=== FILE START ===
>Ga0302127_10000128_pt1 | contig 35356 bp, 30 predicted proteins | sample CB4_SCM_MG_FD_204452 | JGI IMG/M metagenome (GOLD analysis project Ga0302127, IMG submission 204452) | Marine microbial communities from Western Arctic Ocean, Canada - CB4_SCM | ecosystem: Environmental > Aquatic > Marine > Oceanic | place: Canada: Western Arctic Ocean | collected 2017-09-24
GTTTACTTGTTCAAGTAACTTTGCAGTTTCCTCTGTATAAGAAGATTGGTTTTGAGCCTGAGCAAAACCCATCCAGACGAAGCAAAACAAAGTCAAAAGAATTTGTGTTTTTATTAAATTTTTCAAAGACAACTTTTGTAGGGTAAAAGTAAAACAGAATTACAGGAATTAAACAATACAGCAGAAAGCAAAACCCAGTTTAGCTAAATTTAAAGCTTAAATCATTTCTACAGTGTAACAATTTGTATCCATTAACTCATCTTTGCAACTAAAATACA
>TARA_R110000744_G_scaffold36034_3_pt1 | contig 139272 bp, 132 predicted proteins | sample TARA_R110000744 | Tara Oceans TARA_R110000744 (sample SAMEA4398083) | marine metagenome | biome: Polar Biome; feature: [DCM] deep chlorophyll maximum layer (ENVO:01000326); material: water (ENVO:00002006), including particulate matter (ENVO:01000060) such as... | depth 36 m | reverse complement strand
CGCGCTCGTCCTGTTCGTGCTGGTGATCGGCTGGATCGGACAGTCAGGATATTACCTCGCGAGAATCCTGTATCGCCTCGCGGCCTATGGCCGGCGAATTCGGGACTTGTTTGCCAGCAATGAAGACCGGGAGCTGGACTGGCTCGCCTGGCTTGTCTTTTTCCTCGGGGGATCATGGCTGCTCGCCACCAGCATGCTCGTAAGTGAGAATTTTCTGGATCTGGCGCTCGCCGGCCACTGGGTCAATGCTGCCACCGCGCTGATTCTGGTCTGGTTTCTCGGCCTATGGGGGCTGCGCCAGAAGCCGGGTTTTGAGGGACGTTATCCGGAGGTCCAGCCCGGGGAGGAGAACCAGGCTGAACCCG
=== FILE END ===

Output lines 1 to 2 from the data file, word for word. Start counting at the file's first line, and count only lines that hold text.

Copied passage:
>Ga0302127_10000128_pt1 | contig 35356 bp, 30 predicted proteins | sample CB4_SCM_MG_FD_204452 | JGI IMG/M metagenome (GOLD analysis project Ga0302127, IMG submission 204452) | Marine microbial communities from Western Arctic Ocean, Canada - CB4_SCM | ecosystem: Environmental > Aquatic > Marine > Oceanic | place: Canada: Western Arctic Ocean | collected 2017-09-24
GTTTACTTGTTCAAGTAACTTTGCAGTTTCCTCTGTATAAGAAGATTGGTTTTGAGCCTGAGCAAAACCCATCCAGACGAAGCAAAACAAAGTCAAAAGAATTTGTGTTTTTATTAAATTTTTCAAAGACAACTTTTGTAGGGTAAAAGTAAAACAGAATTACAGGAATTAAACAATACAGCAGAAAGCAAAACCCAGTTTAGCTAAATTTAAAGCTTAAATCATTTCTACAGTGTAACAATTTGTATCCATTAACTCATCTTTGCAACTAAAATACA